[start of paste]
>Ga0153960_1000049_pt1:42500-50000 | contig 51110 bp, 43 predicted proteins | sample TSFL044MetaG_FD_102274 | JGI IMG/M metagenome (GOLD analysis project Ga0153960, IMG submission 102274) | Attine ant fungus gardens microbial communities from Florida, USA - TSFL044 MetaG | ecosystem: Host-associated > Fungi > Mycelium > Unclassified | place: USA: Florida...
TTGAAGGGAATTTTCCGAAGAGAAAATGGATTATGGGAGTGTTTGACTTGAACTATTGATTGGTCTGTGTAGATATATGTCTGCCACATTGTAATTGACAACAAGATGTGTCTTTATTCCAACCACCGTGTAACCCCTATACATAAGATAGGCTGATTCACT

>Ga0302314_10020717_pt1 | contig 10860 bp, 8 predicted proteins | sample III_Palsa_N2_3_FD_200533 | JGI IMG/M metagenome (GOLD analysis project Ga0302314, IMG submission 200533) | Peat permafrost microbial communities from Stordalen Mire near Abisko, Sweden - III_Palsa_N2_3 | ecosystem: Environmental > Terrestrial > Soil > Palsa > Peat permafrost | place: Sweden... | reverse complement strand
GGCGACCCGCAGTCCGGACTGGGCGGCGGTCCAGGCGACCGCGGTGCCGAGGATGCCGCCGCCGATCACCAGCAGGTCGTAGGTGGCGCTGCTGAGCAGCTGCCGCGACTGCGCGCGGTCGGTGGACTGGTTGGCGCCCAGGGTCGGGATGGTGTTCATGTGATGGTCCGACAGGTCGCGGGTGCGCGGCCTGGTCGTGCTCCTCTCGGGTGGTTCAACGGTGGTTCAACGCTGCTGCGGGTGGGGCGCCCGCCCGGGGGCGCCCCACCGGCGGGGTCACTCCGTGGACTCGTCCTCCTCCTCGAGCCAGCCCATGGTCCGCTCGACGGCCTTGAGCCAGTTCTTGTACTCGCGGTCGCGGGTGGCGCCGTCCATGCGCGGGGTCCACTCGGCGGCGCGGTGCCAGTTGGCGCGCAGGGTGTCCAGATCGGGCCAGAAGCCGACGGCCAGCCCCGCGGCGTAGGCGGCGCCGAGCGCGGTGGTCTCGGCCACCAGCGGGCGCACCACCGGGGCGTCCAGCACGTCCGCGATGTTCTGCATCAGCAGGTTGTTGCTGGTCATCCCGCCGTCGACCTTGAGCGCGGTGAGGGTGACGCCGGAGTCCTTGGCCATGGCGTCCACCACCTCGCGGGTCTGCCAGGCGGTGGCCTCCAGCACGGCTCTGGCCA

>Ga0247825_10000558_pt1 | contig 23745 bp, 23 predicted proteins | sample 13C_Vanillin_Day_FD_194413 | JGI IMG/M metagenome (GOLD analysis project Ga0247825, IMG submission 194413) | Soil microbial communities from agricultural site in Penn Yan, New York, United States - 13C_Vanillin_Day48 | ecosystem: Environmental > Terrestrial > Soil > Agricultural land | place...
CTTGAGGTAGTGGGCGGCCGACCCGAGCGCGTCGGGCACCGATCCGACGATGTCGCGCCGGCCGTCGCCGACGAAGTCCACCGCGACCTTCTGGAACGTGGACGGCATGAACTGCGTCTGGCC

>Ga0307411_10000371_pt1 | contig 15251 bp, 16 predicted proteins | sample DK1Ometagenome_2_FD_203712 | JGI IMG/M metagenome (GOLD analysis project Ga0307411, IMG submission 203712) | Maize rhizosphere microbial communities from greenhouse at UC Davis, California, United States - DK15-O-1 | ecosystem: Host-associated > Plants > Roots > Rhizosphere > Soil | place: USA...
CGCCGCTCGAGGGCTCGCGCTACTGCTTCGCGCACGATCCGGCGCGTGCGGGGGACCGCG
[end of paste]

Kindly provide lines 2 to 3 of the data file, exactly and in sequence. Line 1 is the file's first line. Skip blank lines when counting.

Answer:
TTGAAGGGAATTTTCCGAAGAGAAAATGGATTATGGGAGTGTTTGACTTGAACTATTGATTGGTCTGTGTAGATATATGTCTGCCACATTGTAATTGACAACAAGATGTGTCTTTATTCCAACCACCGTGTAACCCCTATACATAAGATAGGCTGATTCACT

>Ga0302314_10020717_pt1 | contig 10860 bp, 8 predicted proteins | sample III_Palsa_N2_3_FD_200533 | JGI IMG/M metagenome (GOLD analysis project Ga0302314, IMG submission 200533) | Peat permafrost microbial communities from Stordalen Mire near Abisko, Sweden - III_Palsa_N2_3 | ecosystem: Environmental > Terrestrial > Soil > Palsa > Peat permafrost | place: Sweden... | reverse complement strand